It seems the weather gods have decided that while our continental friends in Paris, Berlin and Rome deserve 30 degree sun, we in London should be punished with drizzle and temperature below 20 degrees. I think I was perhaps overly optimistic in thinking I could spend some time outside to slightly bronze my ghostly pale skin.
While the sun has been shining on equities with all major regions notching gains in local currency terms, energy markets have taken a battering with a geo-political storm beginning to pick up speed. Asset class returns in sterling and local currency are below; energy markets have made the headlines several times in recent weeks, with geo-political moves coming to the fore.
Table 1: GBP total returns
Table 2: Local CCY total returns
Global media’s focus has been drawn to geo-political developments following an attack on an oil tanker in the Gulf of Oman, the second attack in a month near the Strait of Hormuz, which has led to fears amongst investors that escalating hostilities could disrupt global energy markets. US Secretary of State Mike Pompeo made it clear that he believed Iran was to blame for the attacks, with the US president subsequently confirming this on Twitter. Though it was denied by Iranian officials, the US backed up its claims with the Pentagon releasing a video which it said showed Iran’s Revolutionary Guard removing an unexploded limpet mine from one of the ships.
Chart 1: The high concentration of crude oil tankers located in the red circle illustrates the importance to global energy markets of free passage through the Strait of Hormuz and the Gulf of Oman
As shown above, the Strait of Hormuz which is located between the Persian Gulf and the Gulf of Oman provides the only sea passage from the Persian Gulf to the open ocean and is widely described as one of the world’s most strategically important choke points. It is estimated that a third of the world’s liquefied natural gas and almost 20% of total global oil consumption passes through the straight, which puts into context the perceived threat of Iran attempting to block the strait in response to rising US-Iranian tensions.
The accusations of Iranian involvement in the tanker attacks are only the latest in a series of escalations in which US relations with Iran have deteriorated. The withdrawal of US involvement from the Joint Comprehensive Plan of Action (known as the Iran nuclear deal, or “JCPOA”) in 2018 was a key turning point in US foreign policy as the Trump administration sought to force Iran to alter its policies including support for militant groups and development of ballistic missiles. The accompanying economic sanctions imposed by the US have resulted in a significant fall in Iranian crude oil output which is shown below.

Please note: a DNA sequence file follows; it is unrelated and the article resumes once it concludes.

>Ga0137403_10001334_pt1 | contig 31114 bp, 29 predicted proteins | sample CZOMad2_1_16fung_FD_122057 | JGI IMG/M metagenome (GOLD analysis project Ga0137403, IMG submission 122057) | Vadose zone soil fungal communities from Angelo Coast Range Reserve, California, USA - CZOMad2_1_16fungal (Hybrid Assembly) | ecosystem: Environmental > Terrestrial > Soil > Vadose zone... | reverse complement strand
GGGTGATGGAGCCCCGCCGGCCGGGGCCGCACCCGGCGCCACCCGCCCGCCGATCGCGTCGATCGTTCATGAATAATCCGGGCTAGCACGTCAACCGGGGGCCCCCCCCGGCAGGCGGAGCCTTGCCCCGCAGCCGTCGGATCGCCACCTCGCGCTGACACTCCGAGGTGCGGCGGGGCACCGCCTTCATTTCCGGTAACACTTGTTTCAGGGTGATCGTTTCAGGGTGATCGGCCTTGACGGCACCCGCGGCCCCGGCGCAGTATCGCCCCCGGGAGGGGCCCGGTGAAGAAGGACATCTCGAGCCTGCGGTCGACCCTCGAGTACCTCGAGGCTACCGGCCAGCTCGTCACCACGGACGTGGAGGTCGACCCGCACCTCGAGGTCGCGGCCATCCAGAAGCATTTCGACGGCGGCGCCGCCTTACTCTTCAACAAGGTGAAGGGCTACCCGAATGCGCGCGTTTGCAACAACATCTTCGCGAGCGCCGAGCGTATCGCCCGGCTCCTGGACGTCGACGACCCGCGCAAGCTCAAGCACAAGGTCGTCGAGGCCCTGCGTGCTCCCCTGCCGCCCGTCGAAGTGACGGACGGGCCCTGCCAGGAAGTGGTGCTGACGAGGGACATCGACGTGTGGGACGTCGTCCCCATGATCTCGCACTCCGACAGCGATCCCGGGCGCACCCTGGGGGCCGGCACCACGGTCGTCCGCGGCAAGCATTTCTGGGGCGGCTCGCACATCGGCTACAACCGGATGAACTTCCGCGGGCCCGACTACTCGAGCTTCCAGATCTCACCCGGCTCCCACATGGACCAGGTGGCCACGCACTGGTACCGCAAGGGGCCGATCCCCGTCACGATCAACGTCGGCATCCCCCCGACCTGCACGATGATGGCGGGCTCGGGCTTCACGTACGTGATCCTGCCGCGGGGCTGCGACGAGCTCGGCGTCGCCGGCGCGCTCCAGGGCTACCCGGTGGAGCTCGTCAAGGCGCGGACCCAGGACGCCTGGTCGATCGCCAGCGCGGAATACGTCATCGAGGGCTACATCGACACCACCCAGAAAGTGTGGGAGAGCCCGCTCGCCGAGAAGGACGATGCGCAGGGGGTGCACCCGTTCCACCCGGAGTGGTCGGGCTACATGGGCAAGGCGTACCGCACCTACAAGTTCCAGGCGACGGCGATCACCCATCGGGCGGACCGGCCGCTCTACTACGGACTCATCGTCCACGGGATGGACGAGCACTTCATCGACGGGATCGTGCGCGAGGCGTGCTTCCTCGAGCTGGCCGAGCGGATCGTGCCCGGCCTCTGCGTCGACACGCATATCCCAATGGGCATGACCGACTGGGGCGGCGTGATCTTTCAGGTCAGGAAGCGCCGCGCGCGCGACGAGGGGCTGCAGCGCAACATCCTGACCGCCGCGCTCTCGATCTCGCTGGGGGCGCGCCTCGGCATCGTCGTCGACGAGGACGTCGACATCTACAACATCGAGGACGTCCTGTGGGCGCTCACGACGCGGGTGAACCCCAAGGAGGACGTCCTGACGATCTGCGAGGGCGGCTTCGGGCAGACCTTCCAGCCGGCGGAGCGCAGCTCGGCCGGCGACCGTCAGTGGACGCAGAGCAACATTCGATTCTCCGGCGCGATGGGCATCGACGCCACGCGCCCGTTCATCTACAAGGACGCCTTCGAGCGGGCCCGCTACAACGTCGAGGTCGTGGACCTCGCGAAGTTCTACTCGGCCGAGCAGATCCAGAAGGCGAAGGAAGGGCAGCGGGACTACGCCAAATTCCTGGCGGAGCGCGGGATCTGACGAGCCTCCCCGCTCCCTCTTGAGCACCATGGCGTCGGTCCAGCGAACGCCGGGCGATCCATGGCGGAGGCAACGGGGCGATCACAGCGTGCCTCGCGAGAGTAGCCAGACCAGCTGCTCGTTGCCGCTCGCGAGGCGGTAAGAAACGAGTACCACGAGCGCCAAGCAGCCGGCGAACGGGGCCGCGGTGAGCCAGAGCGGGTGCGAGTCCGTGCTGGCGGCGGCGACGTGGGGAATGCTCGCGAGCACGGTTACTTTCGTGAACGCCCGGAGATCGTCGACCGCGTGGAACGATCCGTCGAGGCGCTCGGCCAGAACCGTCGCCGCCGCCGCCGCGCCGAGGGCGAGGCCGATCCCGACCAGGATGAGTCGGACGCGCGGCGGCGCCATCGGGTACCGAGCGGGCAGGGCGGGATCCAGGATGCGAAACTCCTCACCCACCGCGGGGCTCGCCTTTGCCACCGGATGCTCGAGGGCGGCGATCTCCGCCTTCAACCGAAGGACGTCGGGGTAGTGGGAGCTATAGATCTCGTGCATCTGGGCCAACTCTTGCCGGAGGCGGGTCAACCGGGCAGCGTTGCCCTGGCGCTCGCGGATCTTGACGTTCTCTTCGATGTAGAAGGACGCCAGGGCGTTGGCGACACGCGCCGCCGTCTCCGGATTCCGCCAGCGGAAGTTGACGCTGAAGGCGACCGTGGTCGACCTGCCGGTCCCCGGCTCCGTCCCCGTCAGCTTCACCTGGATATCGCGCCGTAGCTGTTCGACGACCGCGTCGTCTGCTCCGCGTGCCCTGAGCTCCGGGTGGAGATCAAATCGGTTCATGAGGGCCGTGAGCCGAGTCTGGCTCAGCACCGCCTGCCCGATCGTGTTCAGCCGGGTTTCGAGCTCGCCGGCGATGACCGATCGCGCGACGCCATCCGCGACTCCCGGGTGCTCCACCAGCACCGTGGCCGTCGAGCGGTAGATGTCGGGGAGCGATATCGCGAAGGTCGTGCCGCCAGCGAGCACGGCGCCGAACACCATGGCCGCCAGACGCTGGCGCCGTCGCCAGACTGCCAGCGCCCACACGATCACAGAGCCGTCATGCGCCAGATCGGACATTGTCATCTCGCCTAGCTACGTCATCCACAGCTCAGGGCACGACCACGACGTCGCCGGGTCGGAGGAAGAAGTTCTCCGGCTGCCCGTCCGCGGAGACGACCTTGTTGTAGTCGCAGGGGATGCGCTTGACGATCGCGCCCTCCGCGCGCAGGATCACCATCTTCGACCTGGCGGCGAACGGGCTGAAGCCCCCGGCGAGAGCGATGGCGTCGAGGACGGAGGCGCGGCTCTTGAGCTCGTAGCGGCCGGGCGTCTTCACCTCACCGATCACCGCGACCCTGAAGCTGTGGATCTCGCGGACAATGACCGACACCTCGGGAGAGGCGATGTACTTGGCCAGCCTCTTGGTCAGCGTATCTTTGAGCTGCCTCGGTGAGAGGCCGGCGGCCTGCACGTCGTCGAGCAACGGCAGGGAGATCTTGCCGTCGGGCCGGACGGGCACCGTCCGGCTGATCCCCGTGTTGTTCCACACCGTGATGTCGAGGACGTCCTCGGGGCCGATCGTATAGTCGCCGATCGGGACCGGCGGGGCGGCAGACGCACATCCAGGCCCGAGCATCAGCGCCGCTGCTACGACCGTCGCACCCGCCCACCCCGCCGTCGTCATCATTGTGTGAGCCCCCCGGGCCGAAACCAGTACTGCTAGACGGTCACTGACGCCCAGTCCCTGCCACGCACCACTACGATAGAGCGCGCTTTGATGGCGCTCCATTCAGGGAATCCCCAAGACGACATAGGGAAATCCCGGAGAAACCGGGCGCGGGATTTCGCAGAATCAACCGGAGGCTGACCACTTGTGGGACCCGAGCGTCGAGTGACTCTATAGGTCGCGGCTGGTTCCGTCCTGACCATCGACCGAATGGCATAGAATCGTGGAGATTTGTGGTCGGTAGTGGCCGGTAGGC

Chart 2: While Iranian crude oil production has fallen, the US has offset any supply imbalances by ramping up its own production
Source: Bloomberg, Department of Energy, US Energy Information Administration, Organisation of Petroleum Exporting Countries
The situation in the region remains hot, with the US announcing early this week that in addition to a carrier strike group already in the Gulf, it would deploying a further one thousand troops to the Middle East. In a statement, the Acting US Secretary of Defence Patrick Shanahan said that the US “does not seek conflict with Iran”, but the action was taken to “ensure the safety and welfare of our military personnel working throughout the region to protect our national interests”. Energy markets will be watching the situation closely.
THE WEEK AHEAD (G7 + China)
Monday: Eurozone Wage Growth, European Central Bank Forum on Central Banking
Tuesday: Eurozone Balance of Trade, Eurozone Inflation Rate, Germany ZEW Economic Sentiment, US Redbook
Wednesday: Japan Balance of Trade, Eurozone Current Account, UK Inflation Rate, Eurozone Construction Output, Canada Inflation Rate, US Fed Interest Rate Decision, FOMC Economic Projections
Thursday: UK Retail Sales, Bank of England Interest Rate Decision, Eurozone Consumer Confidence, European Council Meeting
Friday: Japan Inflation Rate, Germany Markit Manufacturing PMI, Eurozone Markit Composite PMI, Eurozone Manufacturing PMI, Markit Services PMI, UK Public Sector Net Borrowing, US Markit Manufacturing PMI, US Markit Services PMI, US Markit Composite PMI, Eurozone Euro Summit, European Council Meeting
STAT OF THE WEEK: 160 million – the number of women worldwide who may need to change jobs by 2030 due to automation (McKinsey).
Data correct as at: 14/06/19